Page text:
Note: To make their journey as fun and easy as possible, we had them forward their suitcases directly from their Tokyo hotel to their Kyoto hotel, bypassing Hakone. For short ryokan stays you don’t need much aside from a small overnight bag, and traveling with large luggage in Japan can be a hassle. Thankfully, Japan has an amazing luggage forwarding system, which is safe, affordable and reliable.
Days 3-4: Hakone Ryokan & Hot Springs
For their first bullet train ride, we suggested they purchase seasonal bentos and sake at Tokyo station.
Japanese people take their bentos seriously, and you can find gourmet, local & seasonal bentos at Tokyo station’s GranSta shopping area (the best place to get some quality sake for the ride is at Tokyo station’s Hasegawa Saketen).
Their first shinkansen ride – from Tokyo to Odawara (the gateway to Hakone National Park) – was relatively short: about 40 minutes. In fact, the trip was so fast that they accidentally missed their stop! Fortunately, they got off at the next station and station staff helped them reach the correct stop.
Hakone is famous for many reasons, including its beautiful landscapes and wealth of onsen (hot springs). But it is most famous for its proximity to the iconic Mount Fuji. It’s not always clear out, but when it is the views of Mt. Fuji from Hakone are spectacular!
Most travelers visit Hakone as a day trip from Tokyo, but the best way to experience it is by spending a night or two in one of its traditional ryokan (Japanese-style inn).
Hakone is blessed with several luxurious ryokans, and we arranged for Amanda and Shahin to stay at the beautiful and traditional Yamanochaya Ryokan.
Staying at a ryokan is one of the best ways to immerse yourself in traditional Japanese culture and hospitality. The highlights include blissful soaking in onsen, and an incredible multi-course kaiseki dinner featuring course after course of local and seasonal specialties.
As an added bonus, their traditional Japanese-style tatami-floored room came with a private rotenburo (open-air hot spring bath) on a private balcony!
After a day and night of utter relaxation, the time came to pull themselves away from Hakone to continue to their next destination, Kyoto.
Days 4-8: Kyoto
The trip from Hakone to Kyoto takes about 2 hours by bullet train, the perfect amount of time to enjoy a bento, or nap as the landscape speeds by.
Most travelers arriving at Kyoto station for the first time are surprised to see that, at least on the surface, it looks like an ordinary city. At first glance there’s no sign of the Kyoto most people imagine, and only after exploring Kyoto further does this first impression begin to fade away.
In Kyoto we arranged for Amanda and Shahin to stay at the simple but amazingly-located Royal Park Hotel THE Kyoto. While Kyoto has better luxury and boutique hotels, this hotel offers modern rooms in an ideal location next to one of Kyoto’s primary intersections (Sanjo-Kawaramachi).
Kyoto was the capital of Japan for over a thousand years, and while most of the city today is modern in appearance, several neighborhoods feel as if they haven’t changed for hundreds of years. One of the best area in which to immerse yourself in old Kyoto is the Higashiyama district.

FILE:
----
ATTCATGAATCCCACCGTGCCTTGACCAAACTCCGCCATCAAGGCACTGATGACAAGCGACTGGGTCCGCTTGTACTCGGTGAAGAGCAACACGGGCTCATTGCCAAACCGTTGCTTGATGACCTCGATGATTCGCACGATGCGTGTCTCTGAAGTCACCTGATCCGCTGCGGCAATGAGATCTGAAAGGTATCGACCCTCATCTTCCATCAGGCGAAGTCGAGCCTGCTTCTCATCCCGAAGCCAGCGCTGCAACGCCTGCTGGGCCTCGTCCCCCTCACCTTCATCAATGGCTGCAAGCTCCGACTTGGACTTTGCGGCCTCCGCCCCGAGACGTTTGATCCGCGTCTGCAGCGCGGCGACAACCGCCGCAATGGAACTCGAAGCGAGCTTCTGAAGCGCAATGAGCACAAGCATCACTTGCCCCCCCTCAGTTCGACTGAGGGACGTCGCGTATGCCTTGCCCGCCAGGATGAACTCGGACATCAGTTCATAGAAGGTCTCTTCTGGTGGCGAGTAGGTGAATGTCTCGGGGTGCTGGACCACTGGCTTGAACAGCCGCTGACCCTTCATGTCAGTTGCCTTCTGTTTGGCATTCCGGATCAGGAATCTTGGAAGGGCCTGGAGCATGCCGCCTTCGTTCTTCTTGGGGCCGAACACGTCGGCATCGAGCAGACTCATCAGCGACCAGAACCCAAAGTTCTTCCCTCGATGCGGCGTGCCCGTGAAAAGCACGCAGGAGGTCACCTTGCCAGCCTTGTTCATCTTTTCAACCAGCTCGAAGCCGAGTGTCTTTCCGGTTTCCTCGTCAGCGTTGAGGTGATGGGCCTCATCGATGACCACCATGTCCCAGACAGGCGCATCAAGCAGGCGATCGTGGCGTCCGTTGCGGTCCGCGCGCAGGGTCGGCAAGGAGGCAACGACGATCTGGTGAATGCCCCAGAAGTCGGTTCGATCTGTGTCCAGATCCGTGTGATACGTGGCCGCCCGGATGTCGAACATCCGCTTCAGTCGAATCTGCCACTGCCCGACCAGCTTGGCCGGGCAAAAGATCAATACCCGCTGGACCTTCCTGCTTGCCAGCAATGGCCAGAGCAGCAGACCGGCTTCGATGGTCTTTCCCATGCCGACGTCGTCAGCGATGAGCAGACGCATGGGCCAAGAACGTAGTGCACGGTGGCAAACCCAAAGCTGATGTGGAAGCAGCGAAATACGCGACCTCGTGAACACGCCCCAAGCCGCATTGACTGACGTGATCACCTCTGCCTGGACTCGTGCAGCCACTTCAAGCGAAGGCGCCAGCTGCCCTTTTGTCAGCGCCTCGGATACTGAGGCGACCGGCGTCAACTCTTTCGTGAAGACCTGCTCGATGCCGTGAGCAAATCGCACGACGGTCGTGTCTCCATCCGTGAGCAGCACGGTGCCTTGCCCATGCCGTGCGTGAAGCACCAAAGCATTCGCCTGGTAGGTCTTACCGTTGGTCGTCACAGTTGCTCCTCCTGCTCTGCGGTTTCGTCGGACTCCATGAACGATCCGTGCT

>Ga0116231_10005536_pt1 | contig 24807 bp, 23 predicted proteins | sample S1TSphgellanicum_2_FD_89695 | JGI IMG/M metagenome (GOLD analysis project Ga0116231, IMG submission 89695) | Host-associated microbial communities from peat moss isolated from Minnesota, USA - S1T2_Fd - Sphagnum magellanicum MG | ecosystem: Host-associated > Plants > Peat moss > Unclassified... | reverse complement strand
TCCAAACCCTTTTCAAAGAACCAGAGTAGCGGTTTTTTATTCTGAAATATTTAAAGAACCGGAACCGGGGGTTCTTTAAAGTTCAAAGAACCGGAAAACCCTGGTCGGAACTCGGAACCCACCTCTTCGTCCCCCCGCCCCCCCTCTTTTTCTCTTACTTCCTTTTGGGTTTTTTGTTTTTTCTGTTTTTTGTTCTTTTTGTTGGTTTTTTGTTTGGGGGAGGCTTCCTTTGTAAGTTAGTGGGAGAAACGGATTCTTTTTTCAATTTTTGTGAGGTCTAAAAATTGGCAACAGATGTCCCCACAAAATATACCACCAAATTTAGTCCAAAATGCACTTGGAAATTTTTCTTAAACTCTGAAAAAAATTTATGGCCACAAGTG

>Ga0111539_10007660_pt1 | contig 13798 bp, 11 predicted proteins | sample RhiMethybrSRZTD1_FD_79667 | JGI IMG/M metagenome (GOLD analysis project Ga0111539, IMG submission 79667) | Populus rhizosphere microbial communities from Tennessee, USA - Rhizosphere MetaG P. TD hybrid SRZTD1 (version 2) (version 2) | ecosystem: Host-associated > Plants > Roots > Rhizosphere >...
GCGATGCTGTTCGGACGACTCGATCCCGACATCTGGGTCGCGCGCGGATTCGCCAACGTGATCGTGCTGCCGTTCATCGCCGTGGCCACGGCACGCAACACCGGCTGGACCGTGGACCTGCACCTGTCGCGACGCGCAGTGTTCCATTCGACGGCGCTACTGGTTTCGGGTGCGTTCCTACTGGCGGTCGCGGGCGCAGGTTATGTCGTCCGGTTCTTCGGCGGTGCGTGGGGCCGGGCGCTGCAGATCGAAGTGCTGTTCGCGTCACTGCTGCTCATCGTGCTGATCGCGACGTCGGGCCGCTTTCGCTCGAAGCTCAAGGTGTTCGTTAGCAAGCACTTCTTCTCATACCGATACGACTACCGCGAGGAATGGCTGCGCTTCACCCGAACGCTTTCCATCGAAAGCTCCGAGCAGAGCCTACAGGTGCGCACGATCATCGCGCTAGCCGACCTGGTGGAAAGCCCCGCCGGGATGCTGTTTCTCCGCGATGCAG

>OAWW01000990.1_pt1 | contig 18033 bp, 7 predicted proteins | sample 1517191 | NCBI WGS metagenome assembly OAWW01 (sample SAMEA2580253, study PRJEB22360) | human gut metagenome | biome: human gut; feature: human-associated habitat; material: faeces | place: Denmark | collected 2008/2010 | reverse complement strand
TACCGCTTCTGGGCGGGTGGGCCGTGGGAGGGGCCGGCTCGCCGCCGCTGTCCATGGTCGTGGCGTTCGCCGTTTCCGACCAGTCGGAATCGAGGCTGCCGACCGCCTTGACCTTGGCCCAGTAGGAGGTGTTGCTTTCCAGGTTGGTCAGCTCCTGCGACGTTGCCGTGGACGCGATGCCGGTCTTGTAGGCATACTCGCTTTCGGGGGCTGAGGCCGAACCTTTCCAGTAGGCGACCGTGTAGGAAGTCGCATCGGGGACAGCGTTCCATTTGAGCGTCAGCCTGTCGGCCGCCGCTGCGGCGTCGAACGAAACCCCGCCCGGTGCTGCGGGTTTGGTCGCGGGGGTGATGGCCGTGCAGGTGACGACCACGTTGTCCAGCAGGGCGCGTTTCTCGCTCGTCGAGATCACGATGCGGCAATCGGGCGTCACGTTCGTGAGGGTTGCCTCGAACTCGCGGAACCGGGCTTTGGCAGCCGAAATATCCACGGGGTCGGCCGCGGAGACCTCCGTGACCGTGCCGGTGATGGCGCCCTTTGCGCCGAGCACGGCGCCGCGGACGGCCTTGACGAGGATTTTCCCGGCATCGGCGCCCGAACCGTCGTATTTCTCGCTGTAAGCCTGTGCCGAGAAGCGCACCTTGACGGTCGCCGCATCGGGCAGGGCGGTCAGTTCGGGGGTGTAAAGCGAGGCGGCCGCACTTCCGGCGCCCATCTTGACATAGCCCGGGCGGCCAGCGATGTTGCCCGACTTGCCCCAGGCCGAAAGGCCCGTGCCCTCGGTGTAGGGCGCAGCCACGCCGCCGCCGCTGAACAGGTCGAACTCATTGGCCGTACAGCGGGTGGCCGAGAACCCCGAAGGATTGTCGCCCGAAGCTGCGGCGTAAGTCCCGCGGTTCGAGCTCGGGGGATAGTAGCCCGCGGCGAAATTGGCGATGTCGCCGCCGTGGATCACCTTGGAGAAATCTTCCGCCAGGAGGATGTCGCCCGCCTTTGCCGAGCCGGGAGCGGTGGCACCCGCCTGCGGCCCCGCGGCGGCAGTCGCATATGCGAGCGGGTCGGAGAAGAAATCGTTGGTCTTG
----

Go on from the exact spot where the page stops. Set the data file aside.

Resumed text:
Higashiyama (“Eastern Mountain”) is located on the slope of Kyoto’s picturesque eastern mountains, and Amanda and Shahin fell in love with this charming neighborhood. On weekends and holidays the area is flooded with visitors, but despite the tourists and souvenir shops this is one of Kyoto’s must-visit areas. A walk up the fairly steep streets of Higashiyama also lead you to one of Kyoto’s most iconic temples, Kiyomizu-dera.
Aside from temples and history, Kyoto is also a culinary destination. The best place to immerse yourself in Kyoto’s cuisine is at the centrally-located Nishiki Market. Nishiki is a long and narrow alley crowded with colorful food stalls selling everything from seafood to dry goods. This is a great place to sample one of Kyoto’s most famous specialties, tsukemono (pickles).
Just a few steps from Nishiki is a famous ramen shop called Ippudo, and Amanda and Shahin became slightly obsessed with Ippudo’s ramen, stopping here for lunch multiple times during their brief time in Kyoto. It’s a great place for a quick but delicious lunch before or after visiting Nishiki.
Another memorable experience from their time in Kyoto was sake tasting at Sake Bar Yoramu. Yoramu runs one of Japan’s most unique sake bars, and here they had the chance to learn sake basics while tasting bold and unconventional sakes. (While this is a great bar for people with a fairly serious interest in sake, if you’re looking for a more fun or relaxed experience an izakaya may be a better option).
But of all their experiences in Kyoto, one place ended up standing out as Amanda and Shahin’s favorite: the bamboo forest in Arashiyama.
Arashiyama is a quaint, quiet area on Kyoto’s western outskirts. Despite being located within the city, it often feels worlds apart (especially on weekdays, when there are less tourists).
As their trip came to a close, Amanda and Shahin celebrated their last night in Japan at a lively izakaya near their hotel.
On their final morning, they made the easy journey from Kyoto to nearby Osaka for their international departure. Sadly, their first trip to Japan had come to an end.
But they experienced so much in 8 days, and we’re thrilled to report that they fell in love with Japan – and left wanting to visit again (read their review at our testimonials page)!
A huge thanks to our featured travelers for sharing their trip highlights and photos with us!